Washington State Supreme Court upholds capital gains tax

The tax will raise an estimated $500 million annually, according to the governor’s office.
FILE – Washington Gov. Jay Inslee speaks on Jan. 11, 2022, at the Capitol in Olympia, Wash. (AP Photo/Ted S. Warren, File)

In a victory for Gov. Jay Inslee (D) and Democratic legislative leaders, the Washington State Supreme Court on Friday ruled that a 2021 capital gains tax is an excise tax — not an income tax — and therefore allowed under the state constitution.

The ruling clears the way for Washington to collect a 7% tax on the sale of stocks and other long-term investments worth over $250,000 and to use the revenue to fund early childhood education.

“For 134 years, Washington state has been waiting for the day when a fairer tax system came about, one where working people were not carrying an inequitable share of the burden,” Inslee said in a statement. “Today is that day.”

The ruling shocked the tax’s opponents. “UNREAL,” Jason Mercier, director for the Center for Government Reform at the Washington Policy Center, a free market think tank, wrote in an email to Pluribus News. “Every other tax jurisdiction in the world says a capital gains tax is an income tax.”

Investors who’d be affected by the capital gains tax sued Washington State to block the law. They argued that the tax was an income tax, which Washington courts have held to be a type of property. Under the Washington state constitution, property tax rates must be limited to 1% and applied uniformly. Previous court rulings have barred the legislature from creating a graduated income tax.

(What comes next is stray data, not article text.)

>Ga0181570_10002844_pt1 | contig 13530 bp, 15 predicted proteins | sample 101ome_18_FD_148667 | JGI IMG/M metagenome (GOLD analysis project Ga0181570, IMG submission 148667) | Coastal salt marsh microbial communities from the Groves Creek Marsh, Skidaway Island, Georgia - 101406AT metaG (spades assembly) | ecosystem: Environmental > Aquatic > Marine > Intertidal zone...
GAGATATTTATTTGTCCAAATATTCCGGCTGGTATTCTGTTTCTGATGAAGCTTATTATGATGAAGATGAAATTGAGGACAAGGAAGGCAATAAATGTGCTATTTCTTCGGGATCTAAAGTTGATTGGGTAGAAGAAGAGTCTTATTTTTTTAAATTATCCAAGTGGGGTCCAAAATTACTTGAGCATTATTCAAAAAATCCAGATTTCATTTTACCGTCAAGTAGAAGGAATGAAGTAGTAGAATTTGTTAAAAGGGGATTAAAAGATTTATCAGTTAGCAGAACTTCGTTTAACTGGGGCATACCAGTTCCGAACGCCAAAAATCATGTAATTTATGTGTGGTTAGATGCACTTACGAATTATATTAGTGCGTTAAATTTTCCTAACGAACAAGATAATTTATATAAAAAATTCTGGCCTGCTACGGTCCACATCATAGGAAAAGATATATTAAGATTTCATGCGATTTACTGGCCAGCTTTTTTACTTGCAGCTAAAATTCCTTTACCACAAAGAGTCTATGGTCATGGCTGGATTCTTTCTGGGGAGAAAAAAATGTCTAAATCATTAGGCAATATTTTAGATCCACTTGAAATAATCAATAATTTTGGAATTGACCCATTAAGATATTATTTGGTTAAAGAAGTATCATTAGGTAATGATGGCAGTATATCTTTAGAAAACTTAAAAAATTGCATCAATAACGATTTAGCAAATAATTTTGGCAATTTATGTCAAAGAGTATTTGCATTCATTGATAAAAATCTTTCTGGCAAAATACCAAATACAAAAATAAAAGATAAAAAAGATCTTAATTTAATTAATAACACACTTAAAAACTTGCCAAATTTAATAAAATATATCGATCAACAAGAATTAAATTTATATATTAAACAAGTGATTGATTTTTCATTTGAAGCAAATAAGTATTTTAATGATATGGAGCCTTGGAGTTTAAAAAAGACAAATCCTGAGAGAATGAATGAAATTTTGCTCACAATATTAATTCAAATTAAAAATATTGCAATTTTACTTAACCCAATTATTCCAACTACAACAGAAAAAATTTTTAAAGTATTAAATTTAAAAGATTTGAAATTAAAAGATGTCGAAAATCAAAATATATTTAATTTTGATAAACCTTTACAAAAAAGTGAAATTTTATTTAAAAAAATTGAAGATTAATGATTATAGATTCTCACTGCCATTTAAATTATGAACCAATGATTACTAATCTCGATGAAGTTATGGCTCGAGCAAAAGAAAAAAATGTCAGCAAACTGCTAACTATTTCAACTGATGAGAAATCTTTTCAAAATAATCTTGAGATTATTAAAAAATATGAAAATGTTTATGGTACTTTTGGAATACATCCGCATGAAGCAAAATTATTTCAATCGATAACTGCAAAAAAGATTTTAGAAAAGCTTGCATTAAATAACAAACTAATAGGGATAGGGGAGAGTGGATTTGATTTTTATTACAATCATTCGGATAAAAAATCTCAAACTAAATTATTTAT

The state Supreme Court’s 7-2 decision reversed a lower court ruling and held that the capital gains tax was an excise tax, as the state had argued.

“The capital gains tax is appropriately characterized as an excise because it is levied on the sale or exchange of capital assets, not on capital assets or gains themselves,” Justice Debra Stephens wrote for the majority.

She noted that because Washington does not tax incomes and relies on sales and property taxes, it has “a uniquely regressive tax system” that “perpetuates systemic racism.”

In a dissenting opinion, Justice Sheryl Gordon McCloud wrote that the capital gains are income, and a tax on those gains is therefore a property tax under state law.

“Deciding whether to retain our regressive tax structure or to replace it with a more equitable one is up to the legislature through legislation and the people through constitutional amendment,” she wrote.

The capital gains tax will raise an estimated $500 million annually, Inslee’s office said.

“Today’s decision provides much needed certainty for budget writers as the Legislature continues to craft our state’s next two-year operating budget,” Sen. Christine Rolfes (D), chair of the Senate Ways & Means Committee, said in a statement. “We are eager to expand support for working families, and today’s ruling locks in dedicated funding to increase access to affordable early learning and childcare.”

The ruling also could fuel some Democratic lawmakers’ efforts to raise taxes on the wealthiest Washingtonians. Sen. Noel Frame (D), who has proposed a wealth tax on multi-millionaires and billionaires, said in a statement that she is “encouraged by this ruling.”

“Our work on reforming our tax system so the wealthiest few pay what they owe must continue,” she said.

Austin Jenkins contributed to this report.